7 Safe Methods of Milk pasteurization

Methods of Milk pasteurization

  1. Pasteurization refers to the process of heating every particle of milk or milk of the different classes to at least 63°C (145°F) for 30 minute or 72°C (161°F) for 15 seconds or an approved temperature and time combination that will serve to negative phosphatase test, the milk is immediately cooled to 5°C (41°F) or below.
  2. Milk pasteurization
    Milk pasteurization

  3. 1. Batch pasteurization / low temperature long time pasteurization (LTLT)
  • Every particle of milk is subjected to a temperature of 63°C for 30 min followed by prompt cooling to 5°C or below.
  • It has 3 types:

    • Water jacketed type: Steam or hot water passing through double jacket of vat. Foam heater is used to prevent surface cooling

    • Water spray type: Spraying of the hot water

    • Coil vat type: Heated and cooling by horizontal and vertical turning coil

  • Advantages

    • It is useful for handling small quantity of milk.
    • It does not involve sophisticated equipment.
    • Technically trained persons are not required as its operation is easy.
    • Milk is not wasted during this process.
  • Disadvantages
    • There is possibility of outside contamination.
    • Time taken for pasteurization is too long as there is no regenerative heating and cooling. Hence growth of thermophilic organisms is encouraged.
    • Automatic control to check the operation is not possible.
    • This occupies more space and in place-cleaning is not convenient.
    • It can not handle large quantity of milk and operation cost per litre of milk handle is more.
2. High temperature short time pasteurization (HTST):
Heating of milk – 72°C for 15 sec. – cooling to 5°C or below.
i) Tubular heat exchanger: Shell-and tube and concentric tubes.
  • In shell-and –tube heat exchanger: No. of small tubes carrying milk – passing to large tubes where heating/cooling medium circulated.
  • Concentric tube heat exchanger: Inner and outer tube carrying the heating/cooling medium and middle tube carrying the product.
ii) Plate heat exchanger: The corrugated stainless steel plates held (3 mm) aprat are joined together by non-absorbant rubber  gaskets or seal.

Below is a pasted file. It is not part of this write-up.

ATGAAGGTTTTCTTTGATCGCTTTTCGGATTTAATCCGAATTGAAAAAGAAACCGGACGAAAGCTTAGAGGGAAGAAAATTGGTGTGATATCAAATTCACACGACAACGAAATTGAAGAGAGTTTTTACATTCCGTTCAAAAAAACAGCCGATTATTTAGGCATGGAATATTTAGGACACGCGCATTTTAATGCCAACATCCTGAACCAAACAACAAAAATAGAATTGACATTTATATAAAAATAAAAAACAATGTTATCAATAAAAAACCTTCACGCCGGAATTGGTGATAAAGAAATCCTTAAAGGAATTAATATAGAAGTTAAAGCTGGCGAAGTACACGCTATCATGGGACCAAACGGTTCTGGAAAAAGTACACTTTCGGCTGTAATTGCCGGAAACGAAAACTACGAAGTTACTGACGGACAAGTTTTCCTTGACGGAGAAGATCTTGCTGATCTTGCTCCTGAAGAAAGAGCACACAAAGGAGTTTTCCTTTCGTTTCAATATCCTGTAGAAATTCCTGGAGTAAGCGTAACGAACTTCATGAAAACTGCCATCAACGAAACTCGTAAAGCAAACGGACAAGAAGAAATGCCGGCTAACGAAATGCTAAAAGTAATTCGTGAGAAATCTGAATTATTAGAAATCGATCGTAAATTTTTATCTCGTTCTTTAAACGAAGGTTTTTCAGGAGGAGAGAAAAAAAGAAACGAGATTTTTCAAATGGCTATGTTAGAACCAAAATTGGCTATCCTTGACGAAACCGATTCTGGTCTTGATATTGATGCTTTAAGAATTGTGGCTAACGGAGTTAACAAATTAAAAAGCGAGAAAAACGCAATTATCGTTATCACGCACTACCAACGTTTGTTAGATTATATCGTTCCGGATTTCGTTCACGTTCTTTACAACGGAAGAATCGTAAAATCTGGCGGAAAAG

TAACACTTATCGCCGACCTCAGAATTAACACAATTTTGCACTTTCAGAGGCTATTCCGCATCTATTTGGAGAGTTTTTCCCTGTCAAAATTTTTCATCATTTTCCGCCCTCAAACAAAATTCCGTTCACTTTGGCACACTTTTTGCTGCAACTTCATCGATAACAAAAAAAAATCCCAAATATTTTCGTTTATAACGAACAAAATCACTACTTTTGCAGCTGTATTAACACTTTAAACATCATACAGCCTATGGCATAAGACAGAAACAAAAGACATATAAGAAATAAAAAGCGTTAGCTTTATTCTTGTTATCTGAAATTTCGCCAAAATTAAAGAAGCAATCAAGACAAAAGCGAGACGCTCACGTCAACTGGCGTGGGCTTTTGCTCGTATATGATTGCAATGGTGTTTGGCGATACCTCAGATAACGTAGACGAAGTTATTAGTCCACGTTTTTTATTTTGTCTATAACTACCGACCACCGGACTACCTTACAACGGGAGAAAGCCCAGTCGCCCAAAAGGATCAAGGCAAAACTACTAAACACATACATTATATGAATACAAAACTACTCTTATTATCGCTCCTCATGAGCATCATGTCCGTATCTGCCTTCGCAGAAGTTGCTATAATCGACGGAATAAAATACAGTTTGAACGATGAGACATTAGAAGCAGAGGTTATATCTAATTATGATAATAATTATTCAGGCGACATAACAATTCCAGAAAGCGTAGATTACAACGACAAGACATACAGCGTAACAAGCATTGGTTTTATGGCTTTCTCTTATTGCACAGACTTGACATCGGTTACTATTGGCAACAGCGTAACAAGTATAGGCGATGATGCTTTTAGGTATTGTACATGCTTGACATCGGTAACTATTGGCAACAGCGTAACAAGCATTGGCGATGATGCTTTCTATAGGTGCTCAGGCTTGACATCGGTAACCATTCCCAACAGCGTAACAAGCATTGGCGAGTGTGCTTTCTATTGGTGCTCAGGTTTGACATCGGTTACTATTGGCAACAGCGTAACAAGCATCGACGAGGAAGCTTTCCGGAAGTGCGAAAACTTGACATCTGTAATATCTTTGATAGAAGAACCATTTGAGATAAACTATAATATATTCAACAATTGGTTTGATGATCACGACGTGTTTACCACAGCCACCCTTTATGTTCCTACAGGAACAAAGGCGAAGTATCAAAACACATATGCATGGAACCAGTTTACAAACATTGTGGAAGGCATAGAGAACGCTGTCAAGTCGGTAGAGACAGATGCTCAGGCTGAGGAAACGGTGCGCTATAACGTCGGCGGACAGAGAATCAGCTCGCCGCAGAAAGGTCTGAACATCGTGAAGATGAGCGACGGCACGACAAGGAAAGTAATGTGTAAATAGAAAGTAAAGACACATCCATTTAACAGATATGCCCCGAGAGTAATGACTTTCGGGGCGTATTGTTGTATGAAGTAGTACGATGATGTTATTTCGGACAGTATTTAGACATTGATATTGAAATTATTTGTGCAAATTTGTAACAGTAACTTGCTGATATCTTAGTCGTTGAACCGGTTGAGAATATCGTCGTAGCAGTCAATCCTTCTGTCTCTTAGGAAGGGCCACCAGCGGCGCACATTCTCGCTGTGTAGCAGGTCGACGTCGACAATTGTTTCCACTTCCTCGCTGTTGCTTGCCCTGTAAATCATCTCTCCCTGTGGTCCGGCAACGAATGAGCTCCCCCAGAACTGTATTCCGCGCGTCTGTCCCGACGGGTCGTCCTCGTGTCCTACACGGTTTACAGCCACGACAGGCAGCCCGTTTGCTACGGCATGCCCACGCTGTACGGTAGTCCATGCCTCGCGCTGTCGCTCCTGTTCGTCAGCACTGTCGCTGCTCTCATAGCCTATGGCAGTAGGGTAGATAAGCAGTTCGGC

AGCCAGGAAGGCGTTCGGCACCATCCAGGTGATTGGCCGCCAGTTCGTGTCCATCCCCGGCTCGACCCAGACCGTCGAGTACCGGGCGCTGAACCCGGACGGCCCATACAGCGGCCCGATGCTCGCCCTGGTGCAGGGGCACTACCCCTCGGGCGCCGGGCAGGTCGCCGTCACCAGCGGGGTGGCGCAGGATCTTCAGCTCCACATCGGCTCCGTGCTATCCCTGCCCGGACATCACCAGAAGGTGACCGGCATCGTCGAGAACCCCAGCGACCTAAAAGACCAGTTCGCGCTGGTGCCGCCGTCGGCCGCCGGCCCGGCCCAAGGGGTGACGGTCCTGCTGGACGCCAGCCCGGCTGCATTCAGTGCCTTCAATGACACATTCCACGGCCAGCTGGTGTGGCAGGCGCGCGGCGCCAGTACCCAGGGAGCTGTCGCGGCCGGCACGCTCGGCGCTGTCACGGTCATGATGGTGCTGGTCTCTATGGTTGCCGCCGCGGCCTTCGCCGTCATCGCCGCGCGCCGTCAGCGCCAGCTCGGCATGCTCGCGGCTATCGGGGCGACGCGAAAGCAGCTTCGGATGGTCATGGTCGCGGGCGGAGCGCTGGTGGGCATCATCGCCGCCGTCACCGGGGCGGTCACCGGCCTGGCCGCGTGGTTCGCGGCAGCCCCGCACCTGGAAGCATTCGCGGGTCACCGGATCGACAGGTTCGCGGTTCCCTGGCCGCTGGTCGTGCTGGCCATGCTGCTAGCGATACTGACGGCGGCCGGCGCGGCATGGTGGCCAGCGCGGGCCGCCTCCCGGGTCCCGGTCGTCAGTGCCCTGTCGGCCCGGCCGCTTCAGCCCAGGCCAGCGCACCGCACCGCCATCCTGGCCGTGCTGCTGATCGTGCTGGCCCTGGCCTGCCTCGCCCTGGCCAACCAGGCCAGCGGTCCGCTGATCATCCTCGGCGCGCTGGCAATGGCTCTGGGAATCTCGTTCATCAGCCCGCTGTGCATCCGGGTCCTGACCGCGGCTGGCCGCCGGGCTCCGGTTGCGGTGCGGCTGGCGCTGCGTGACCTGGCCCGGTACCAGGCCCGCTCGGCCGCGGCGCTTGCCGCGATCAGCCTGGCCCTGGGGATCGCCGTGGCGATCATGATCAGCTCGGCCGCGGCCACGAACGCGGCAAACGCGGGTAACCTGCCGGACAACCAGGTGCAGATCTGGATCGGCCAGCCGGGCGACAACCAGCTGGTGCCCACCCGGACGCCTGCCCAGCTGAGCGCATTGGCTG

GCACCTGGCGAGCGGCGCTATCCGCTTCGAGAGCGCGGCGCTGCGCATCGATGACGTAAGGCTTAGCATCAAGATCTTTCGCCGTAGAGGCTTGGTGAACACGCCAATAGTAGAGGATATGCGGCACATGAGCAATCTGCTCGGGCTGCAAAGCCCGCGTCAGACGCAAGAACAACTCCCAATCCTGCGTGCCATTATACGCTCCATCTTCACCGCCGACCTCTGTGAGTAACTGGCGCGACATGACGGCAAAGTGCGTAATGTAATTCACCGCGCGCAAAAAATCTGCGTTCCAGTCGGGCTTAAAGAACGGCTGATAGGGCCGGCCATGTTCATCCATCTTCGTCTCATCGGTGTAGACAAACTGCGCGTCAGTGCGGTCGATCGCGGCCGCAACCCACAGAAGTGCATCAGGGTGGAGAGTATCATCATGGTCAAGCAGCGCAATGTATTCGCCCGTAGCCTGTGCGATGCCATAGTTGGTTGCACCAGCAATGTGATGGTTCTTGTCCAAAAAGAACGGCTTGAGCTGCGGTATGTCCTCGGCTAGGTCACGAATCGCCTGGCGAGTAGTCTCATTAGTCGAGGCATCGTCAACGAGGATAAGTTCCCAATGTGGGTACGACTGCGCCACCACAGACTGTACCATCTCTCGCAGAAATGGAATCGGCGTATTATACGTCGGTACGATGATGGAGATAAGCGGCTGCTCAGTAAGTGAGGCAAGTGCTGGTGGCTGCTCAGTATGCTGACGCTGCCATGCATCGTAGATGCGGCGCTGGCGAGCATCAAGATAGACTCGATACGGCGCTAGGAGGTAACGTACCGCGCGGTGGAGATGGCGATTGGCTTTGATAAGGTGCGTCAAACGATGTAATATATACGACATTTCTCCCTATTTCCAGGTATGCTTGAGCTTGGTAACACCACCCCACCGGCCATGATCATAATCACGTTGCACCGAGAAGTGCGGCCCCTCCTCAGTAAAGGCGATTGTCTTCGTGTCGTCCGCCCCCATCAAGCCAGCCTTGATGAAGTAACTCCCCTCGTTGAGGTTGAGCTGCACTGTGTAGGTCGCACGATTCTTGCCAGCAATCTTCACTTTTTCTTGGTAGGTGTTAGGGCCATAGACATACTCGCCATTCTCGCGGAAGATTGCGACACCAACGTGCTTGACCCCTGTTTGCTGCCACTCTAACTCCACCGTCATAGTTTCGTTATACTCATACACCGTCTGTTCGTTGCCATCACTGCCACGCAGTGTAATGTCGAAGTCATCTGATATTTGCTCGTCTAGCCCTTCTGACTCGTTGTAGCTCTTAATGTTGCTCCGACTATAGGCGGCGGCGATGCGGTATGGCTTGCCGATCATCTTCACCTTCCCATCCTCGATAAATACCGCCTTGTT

• Advantages

    • This is useful for handling large quantity of milk.
    • The capacity can be increase by increasing the number of plate heat exchanger.
    • The energy required for heating and cooling is saved by the regenerative process of this method.
  • Disadvantages

    • This not suitable for handling small quantity of milk.
    • Gaskets used between the plates must be given constant attention.
    • Complete drainage is not possible as approximately 10% milk retained in between the plates.
    • There are chances of formation and accumulation of milk stones.
    • Margins of safety in the product sanitary control are narrow.
    • It required trained operator.
    • Survival of thermoduric organisms is possible.
3. Vacuum pasteurization
  • Pasteurization of milk/cream under vacuum – Vacreation.
  • The advantage of this process is to remove off flavour from milk as well as cream.
  • The process has been found more suitable for pasteurization of cream meant for butter making.
  • The machine used for vaccum pasteurization is known as vacreator which is invented in New Zealand by M/s. Murry Deodorizers Ltd.
4. Flash pasteurization
  • The temperature of milk is raised to 80°C for practically no holding period.
  • This process destroyed all pathogenic organisms that might be present in milk.
  • The major advantages of this process are the reduction in nutritive value of milk is less in this methods as compared to other methods.
5. Ultra high temperature treatment (UHT)
  • Every particle of milk is subjected to a temperature time combination of 135°C – 150°C without holding.
  • The success of this treatment depend upon aseptic packaging in tetra pack.
  • UHT is of 2 types:
    • Direct heat treatment: either the steam is injected into the  milk or milk is infused into the steam.
    • Indirect heat treatment: either by plate heat exchanger or tube heat exchanger.
6. Ultra pasteurization (Uperisation)
  • The process of uperization is one of the recent inventions of the market milk industry.
  • The process has been developed in Switzerland.
  • In this process milk is heated with a direct steam up to 150°C for a fraction of a second.
7. Stassanization
  • The credit of developing this process of pasteurization goes to a French scientist Henri Stassno who invented the process in France.

  • The process is now in use to a considerable extent in milk plants of France, Denmark, Italy and certain other countries.

  • The principle of its operation is heating of milk to the desired temperature by passing it through two water heated pipes, through narrow space of 0.6 to 0.8 mm.

  • The milk is force through the narrow space which comes in contact with heating surface. The temperature of milk is raised to about 74°C for 7 seconds and immediately cooled to 4 to 5°C.

Post a Comment

share your words ...

Last Article Next Article